Cervantes began to publish his writings in 1585 with his pastoral romance La Galatea, which was well received in Spain. Don Quixote, credited as the first modern novel, was immediately successful across Europe when first published in 1605. Don Quixote is a man who believes he is a Romantic knight errant. To fulfill this role, he embarks on a quest for adventure that leads to countless comical encounters.[2] A number of false sequels to Don Quixote were published in the following years, but Cervantes published the second part in 1615.[3] This sequel further plays with the dichotomy of reality and Don Quixote's idealized fantasy, as Don Quixote encounters characters who had read the first part of the novel and play along with Don Quixote’s fictions.[4]

The History and Adventures of the Renowned Don Quixote, a translation by Tobias Smollett, is the one of the finest English translations of the novel.[5] Smollet's translation encompasses elements of earlier English translations and focuses on readability, translating Cervantes’ prevalent wordplay and nuanced phrasing to retain his comic spirit.[6]

Don Quixote finding Mambrino's Helmet, volume one, page 191.

Evidence for Inclusion in Wythe's Library

Wythe references Don Quixote in his decision for the case of Aylett v. Aylett: "Of the reports more in proportion might be spared than the barber and curate saved from Don Quixote's library."[7] We do not know that he definitely owned a copy of Cervantes' masterpiece, nor do we know the language of the proposed Wythe copy. Wythe read multiple languages including French and Italian. He may have read Spanish. The Brown Bibliography[8] lists the French translation, Histoire de l'Admirable Don Quichotte de la Mancha: Traduite de l'Espangnol de Michel de Cervantes, published in Paris in 1754. Because we do not know which edition Wythe may have owned nor in what language, the Wolf Law Library purchased a copy of the English translation published in 1792.

Description of the Wolf Law Library's copy

Bound in nineteenth century half-calf over marbled boards. Each volume includes the bookplate of George L. Davis with the Latin motto "Esto semper fidelis" (Be always faithful) on the front pastedown. Set includes Festivous Notes on the History and Adventures of the Renowned Don Quixote by Edmund Gayton (London: Printed for F. Newbery ... [and 5 others], 1771, 2nd ed.) bound as volume five. Purchased from Strand Book Store.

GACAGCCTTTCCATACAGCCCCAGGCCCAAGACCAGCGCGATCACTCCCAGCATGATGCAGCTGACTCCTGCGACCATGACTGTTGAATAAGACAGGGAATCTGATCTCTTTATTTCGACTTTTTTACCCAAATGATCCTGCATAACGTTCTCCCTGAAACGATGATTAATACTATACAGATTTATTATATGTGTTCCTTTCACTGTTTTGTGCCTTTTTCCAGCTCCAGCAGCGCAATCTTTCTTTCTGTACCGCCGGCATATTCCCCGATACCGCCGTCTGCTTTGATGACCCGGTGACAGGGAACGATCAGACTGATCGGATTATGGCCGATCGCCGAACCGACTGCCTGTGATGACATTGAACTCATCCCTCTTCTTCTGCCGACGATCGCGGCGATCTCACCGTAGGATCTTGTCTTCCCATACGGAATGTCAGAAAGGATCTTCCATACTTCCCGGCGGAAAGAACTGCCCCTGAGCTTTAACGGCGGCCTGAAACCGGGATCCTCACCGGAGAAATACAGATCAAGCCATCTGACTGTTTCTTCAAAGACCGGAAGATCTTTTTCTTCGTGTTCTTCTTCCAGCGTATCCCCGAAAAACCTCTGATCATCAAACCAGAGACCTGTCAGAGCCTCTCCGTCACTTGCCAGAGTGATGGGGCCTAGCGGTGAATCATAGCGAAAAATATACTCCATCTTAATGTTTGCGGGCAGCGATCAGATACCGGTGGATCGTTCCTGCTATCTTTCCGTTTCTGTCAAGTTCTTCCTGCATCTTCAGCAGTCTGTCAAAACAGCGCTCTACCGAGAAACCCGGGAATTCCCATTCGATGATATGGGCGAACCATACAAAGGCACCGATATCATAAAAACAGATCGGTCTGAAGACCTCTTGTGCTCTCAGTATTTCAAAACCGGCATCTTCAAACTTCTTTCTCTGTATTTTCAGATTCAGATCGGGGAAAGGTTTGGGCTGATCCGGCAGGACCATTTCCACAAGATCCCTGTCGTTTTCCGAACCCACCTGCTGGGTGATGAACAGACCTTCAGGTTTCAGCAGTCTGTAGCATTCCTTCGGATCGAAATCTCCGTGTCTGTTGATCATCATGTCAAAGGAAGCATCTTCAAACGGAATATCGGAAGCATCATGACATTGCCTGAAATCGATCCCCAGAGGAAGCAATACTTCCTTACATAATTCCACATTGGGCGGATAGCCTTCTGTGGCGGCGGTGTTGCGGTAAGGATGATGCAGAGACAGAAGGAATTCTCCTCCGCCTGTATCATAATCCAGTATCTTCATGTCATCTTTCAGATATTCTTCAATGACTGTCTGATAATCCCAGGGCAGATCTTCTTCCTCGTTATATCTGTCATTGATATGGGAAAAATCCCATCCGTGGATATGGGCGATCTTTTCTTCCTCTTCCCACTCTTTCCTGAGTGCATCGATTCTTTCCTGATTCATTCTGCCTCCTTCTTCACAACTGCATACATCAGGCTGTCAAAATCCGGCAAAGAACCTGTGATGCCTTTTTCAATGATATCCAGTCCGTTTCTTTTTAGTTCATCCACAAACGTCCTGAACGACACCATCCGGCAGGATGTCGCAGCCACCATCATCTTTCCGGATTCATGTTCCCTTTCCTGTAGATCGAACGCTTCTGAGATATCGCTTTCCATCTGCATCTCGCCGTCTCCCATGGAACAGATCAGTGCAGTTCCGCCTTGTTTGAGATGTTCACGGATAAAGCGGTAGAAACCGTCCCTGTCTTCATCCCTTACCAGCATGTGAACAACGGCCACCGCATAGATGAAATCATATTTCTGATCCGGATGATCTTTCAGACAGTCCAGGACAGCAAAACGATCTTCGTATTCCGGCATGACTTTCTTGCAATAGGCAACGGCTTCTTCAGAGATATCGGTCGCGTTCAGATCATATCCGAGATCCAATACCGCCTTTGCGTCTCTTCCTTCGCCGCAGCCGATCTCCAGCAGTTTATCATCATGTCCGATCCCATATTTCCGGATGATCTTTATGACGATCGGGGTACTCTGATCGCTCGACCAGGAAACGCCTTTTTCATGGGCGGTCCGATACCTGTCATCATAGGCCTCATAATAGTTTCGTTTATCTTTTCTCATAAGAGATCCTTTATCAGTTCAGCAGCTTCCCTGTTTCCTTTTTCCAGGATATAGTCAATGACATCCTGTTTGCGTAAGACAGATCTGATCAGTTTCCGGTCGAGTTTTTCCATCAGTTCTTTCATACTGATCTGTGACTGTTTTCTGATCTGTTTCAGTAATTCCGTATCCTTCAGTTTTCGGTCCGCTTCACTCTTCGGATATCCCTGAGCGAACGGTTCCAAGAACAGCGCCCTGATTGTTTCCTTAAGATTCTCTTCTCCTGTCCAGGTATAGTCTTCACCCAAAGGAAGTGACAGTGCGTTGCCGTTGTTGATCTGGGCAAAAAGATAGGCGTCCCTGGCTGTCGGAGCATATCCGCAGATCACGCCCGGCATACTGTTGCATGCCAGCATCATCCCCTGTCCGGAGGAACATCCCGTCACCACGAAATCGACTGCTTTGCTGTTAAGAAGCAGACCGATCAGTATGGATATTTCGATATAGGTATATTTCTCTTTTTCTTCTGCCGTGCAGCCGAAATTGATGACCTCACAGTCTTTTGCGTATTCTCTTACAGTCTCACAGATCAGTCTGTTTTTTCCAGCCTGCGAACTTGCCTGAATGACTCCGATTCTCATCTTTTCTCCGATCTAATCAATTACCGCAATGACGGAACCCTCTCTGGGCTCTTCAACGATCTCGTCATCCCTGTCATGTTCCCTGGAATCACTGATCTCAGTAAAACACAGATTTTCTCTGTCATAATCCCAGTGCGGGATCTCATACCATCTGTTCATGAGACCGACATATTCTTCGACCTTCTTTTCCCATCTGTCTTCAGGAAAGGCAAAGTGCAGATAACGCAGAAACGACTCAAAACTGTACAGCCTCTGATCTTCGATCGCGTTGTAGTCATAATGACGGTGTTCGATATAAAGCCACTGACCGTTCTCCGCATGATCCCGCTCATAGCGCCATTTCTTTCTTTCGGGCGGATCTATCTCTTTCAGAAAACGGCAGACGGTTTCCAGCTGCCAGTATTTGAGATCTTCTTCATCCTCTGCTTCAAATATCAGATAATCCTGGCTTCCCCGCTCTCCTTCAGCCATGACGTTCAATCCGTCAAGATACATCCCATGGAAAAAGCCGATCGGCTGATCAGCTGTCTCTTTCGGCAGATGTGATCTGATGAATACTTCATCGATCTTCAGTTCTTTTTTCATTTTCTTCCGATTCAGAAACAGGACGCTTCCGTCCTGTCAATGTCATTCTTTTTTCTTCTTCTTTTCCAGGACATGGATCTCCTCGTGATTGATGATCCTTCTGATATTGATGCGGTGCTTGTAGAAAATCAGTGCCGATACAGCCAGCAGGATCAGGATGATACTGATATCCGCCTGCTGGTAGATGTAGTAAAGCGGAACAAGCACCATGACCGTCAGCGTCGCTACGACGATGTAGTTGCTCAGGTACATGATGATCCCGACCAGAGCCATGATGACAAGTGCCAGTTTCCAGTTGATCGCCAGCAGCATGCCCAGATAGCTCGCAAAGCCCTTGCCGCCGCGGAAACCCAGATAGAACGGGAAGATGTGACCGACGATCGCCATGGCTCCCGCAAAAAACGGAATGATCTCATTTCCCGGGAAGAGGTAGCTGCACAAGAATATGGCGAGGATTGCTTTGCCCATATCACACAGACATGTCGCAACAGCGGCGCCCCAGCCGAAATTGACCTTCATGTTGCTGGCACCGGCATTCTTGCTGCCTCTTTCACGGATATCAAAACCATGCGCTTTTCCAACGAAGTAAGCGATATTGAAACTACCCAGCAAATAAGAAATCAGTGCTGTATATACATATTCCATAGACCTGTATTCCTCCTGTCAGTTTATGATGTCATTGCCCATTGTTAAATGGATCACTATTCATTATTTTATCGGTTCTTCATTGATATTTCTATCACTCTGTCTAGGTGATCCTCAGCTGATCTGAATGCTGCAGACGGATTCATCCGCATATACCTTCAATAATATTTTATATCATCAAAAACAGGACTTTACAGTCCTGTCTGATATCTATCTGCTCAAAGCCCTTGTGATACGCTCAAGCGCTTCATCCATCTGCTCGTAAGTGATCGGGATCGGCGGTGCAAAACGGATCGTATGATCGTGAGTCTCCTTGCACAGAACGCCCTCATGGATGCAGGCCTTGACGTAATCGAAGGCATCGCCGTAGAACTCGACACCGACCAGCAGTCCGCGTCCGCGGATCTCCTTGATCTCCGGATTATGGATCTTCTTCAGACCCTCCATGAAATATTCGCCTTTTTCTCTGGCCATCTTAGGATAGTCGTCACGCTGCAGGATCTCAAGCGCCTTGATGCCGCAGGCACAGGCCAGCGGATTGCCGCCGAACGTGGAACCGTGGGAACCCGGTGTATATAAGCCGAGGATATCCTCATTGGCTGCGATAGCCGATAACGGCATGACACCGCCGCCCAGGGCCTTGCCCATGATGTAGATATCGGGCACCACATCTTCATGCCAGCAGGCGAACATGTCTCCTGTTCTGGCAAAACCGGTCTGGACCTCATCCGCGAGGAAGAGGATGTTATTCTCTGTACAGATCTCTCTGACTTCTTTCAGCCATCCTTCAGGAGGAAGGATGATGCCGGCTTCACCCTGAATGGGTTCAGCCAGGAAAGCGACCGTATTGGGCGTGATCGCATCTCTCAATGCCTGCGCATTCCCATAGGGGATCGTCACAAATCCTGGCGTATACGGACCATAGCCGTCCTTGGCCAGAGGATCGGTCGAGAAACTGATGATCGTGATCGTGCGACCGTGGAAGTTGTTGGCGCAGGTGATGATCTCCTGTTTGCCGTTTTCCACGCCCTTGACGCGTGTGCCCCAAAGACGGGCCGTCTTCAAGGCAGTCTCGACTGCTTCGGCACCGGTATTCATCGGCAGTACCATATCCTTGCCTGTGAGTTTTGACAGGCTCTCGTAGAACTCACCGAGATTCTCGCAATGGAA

Images of the library's copy of this book are available on Flickr. View the record for this book in William & Mary's online catalog.

See also

References

  1. Anne J. Cruz, Edward C. Riley, "Miguel de Cervantes," Encyclopedia Britannica Online (Encyclopedia Britannica Inc., 2013), accessed October 28, 2013. All biographical information is from this source unless otherwise noted.
  2. Brenda Knox, Joe Main, Sayeed Choudhury, "Don Quixote de la Mancha", digital exhibit of the George Peabody Library (Johns Hopkins University 1996).
  3. Ibid.
  4. Ibid.
  5. Julie Candler Hayes, "Tobias Smollett and the Translators of the Quixote," review of The History and Adventures of the Renowned Don Quixote: Translated from the Spanish of Miguel de Cervantes Saavedra by Tobias Smollet, by Martin C. Battestin; O.M. Brack, Huntington Library Quarterly, 67, No. 4 (University of California Press, Dec. 2004), p. 652.
  6. Ibid, 662, 665.
  7. George Wythe, Decisions of Cases in Virginia, By the High Court of Chancery, With Remarks Upon Decrees by the Court of Appeals, Reversing Some of Those Decisions (Richmond, Virginia: J. W. Randolph, 1852), 231.
  8. Bennie Brown, "The Library of George Wythe of Williamsburg and Richmond," (unpublished manuscript, May, 2012) Microsoft Word file. Earlier edition available at: https://digitalarchive.wm.edu/handle/10288/13433

External Links